THE DIFFERENCE BETWEEN JOY AND PLEASURE
[When I greet the people as we begin our assembly, explain I want them to
participate in the opening of the evening's lesson. Tell them that as I begin our lesson
later, I will walk among them asking those who raise their hands to explain their
understanding of the difference between the concepts of pleasure and joy.]
[When I begin my lesson, leave the pulpit area and walk the aisles for a few minutes asking those who raise their hands to share their understanding of the difference between joy and pleasure. After listening to several who raise their hands share their thoughts, return to the pulpit area.]
In one way, we commonly think there is little difference between joy and pleasure because we commonly conclude that the "end result" of both is happiness. If
we conclude that personal happiness is the objective of both pleasure and joy, our
concept of and desire for happiness easily can control us. If that happens, pleasure
commonly rules our lives.
- Lets begin with a brief summary of last Sunday evening's study.
- Last Sunday evening we discussed the truth that our focus determines
what we see.
We examined the "focus" problems in the churches of Galatia.
- I illustrated that fact by having you look at the picture that contained both an
"obvious view" and a "hidden view".
- I focused you on each view.
- I called attention to Paul's concern for those Christians in Galatians 5.
- Paul said that Christ gives us freedom when we become Christians.
- The immediate question every Christian faces is this: "how will I use my new
- Each Christian must understand three things.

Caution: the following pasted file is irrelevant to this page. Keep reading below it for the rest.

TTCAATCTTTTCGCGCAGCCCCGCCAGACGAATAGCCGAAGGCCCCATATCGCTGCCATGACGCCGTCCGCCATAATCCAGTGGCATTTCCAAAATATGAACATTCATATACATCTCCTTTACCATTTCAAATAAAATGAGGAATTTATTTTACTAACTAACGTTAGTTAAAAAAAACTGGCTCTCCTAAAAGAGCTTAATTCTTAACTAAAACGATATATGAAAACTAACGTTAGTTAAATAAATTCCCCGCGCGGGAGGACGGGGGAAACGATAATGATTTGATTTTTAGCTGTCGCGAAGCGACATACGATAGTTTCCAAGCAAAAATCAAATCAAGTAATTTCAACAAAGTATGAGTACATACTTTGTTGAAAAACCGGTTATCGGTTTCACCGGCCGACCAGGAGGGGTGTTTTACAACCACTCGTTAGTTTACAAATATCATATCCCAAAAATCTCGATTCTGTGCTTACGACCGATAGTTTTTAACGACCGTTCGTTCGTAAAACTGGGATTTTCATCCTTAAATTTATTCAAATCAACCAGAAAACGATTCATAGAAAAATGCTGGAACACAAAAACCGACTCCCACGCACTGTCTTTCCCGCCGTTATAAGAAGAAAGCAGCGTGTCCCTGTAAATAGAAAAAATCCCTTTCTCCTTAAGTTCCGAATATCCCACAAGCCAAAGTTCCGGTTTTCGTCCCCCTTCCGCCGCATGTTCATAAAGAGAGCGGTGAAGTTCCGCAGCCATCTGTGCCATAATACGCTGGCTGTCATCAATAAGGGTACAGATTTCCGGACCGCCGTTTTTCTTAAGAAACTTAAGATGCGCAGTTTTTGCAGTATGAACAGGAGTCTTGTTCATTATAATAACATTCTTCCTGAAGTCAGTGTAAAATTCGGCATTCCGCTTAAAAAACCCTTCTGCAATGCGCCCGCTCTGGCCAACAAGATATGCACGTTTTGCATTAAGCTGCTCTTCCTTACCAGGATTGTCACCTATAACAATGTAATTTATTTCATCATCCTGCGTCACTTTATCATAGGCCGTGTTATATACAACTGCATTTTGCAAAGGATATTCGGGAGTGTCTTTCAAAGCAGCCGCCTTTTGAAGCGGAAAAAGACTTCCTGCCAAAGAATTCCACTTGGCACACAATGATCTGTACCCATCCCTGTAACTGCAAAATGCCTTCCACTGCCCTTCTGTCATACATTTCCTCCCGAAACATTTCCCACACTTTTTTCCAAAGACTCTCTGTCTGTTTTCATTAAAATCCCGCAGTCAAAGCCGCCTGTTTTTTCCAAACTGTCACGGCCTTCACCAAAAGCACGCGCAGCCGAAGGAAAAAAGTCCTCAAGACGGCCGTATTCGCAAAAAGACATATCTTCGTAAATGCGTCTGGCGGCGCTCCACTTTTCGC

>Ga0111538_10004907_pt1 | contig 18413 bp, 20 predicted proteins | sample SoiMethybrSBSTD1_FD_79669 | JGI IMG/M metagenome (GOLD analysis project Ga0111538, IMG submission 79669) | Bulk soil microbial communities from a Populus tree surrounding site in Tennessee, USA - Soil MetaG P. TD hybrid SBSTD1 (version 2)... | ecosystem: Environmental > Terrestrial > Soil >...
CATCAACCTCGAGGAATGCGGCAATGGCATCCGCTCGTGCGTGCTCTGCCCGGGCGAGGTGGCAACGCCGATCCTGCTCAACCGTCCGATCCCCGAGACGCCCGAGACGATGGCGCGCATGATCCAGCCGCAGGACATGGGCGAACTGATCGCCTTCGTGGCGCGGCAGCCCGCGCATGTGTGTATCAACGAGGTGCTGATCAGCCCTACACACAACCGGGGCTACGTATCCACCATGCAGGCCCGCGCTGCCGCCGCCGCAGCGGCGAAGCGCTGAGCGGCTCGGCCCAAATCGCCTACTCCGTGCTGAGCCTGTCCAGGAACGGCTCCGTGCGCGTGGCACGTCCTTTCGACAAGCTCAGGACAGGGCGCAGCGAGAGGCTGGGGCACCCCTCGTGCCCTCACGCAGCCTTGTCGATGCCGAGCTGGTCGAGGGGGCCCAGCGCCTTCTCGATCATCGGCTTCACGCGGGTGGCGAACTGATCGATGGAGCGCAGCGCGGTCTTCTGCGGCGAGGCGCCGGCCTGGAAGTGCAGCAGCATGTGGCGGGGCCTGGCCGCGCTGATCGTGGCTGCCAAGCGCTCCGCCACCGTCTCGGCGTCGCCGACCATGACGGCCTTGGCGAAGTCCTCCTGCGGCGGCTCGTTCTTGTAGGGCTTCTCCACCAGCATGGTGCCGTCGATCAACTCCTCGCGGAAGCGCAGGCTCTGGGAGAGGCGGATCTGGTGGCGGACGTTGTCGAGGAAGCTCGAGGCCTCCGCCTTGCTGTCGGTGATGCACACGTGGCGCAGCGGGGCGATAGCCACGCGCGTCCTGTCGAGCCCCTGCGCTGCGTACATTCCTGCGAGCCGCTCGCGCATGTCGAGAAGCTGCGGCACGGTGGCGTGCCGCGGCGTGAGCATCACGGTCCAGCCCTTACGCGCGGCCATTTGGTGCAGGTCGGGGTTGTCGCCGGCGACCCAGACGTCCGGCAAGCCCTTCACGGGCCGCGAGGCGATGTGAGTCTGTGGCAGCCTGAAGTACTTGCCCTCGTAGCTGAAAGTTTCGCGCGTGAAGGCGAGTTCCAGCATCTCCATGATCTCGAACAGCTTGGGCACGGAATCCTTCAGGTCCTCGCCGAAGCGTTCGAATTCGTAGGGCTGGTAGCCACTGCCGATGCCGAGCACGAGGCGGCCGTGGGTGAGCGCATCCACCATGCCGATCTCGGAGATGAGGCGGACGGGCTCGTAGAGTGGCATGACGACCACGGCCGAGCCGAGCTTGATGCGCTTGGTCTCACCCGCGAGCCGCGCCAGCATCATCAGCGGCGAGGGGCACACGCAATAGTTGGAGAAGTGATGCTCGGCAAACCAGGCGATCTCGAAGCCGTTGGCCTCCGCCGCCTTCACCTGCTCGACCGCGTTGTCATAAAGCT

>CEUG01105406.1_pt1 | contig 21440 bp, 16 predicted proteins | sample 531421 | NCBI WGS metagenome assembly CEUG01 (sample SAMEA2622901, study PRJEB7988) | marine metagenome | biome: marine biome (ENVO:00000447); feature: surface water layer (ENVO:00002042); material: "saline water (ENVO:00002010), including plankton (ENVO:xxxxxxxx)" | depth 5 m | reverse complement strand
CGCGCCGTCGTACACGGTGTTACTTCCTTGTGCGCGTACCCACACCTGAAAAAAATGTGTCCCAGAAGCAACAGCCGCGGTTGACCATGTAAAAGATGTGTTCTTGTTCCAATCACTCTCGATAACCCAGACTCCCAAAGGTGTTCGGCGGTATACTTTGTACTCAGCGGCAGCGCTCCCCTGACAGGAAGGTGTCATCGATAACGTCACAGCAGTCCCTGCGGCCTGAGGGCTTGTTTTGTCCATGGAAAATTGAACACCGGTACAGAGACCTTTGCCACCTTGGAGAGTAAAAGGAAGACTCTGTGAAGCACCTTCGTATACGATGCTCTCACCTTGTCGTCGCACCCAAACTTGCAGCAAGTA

- One: the strong desires of my physical existence and the influence of
God's Spirit in my life are at war with each other.
- Two: If I allow my strong physical desires to determine how I live my life, I
will justify the works of the flesh, and Paul listed several.
- Three: If I allow God's Spirit to determine how I live my life, I will produce
the fruit of the Spirit, and Paul states how that fruit reveals itself in my life.
One way the fruit of the Spirit reveals itself in my life is in joy.
- However, if I do not clearly understand the nature of joy, I may live for a
counterfeit and call it joy.
Again, my focus as a Christian is extremely important.
- Is the focus of joy physical happiness?
- Is the foundation of joy physical well being?
- Is the expression of joy euphoric feelings?
- Can joy exist in my life only if things are going like I want them to go in my
- If the joy that is the fruit of the Spirit exists, how will I recognize it?
- When it comes to having joy, my expectations determine my focus.
- If joy from God's Spirit is present, what do I expect?
- How will I know if joy is there or not?
- Is it purely a matter of physically feelings? Is it just my emotional response?
Let me challenge you to think and increase understanding.
- First, there can be no question from a biblical perspective that people who
were converted to Jesus Christ experienced that joy.
Think a minute.
- Read Acts 2:43-47 and the joy of these first converts is obvious.
- Later, when God's Spirit sent the evangelist Philip to the city of Samaria to
tell people about Jesus Christ, Act 8:8 makes this statement:
So there was much rejoicing in that city.
- After Paul and Barnabas visited Antioch of Pisidia, converted people, and
experienced dangerous, difficult conditions, Acts 13:52 makes this statement:
And the disciples were continually filled with joy and with the Holy Spirit.
- Paul wrote letters to Christians that commonly contained some very difficult,
hard, sacrificial teachings, but he often encouraged those same Christians to
know and experience joy.
- Consider as an example Romans 15:13.
Now may the God of hope fill you with all joy and peace in believing, so
that you will abound in hope by the power of the Holy Spirit.
- Paul gave some truly difficult teachings in Romans.
- But the Christians in Rome could accept those teachings and still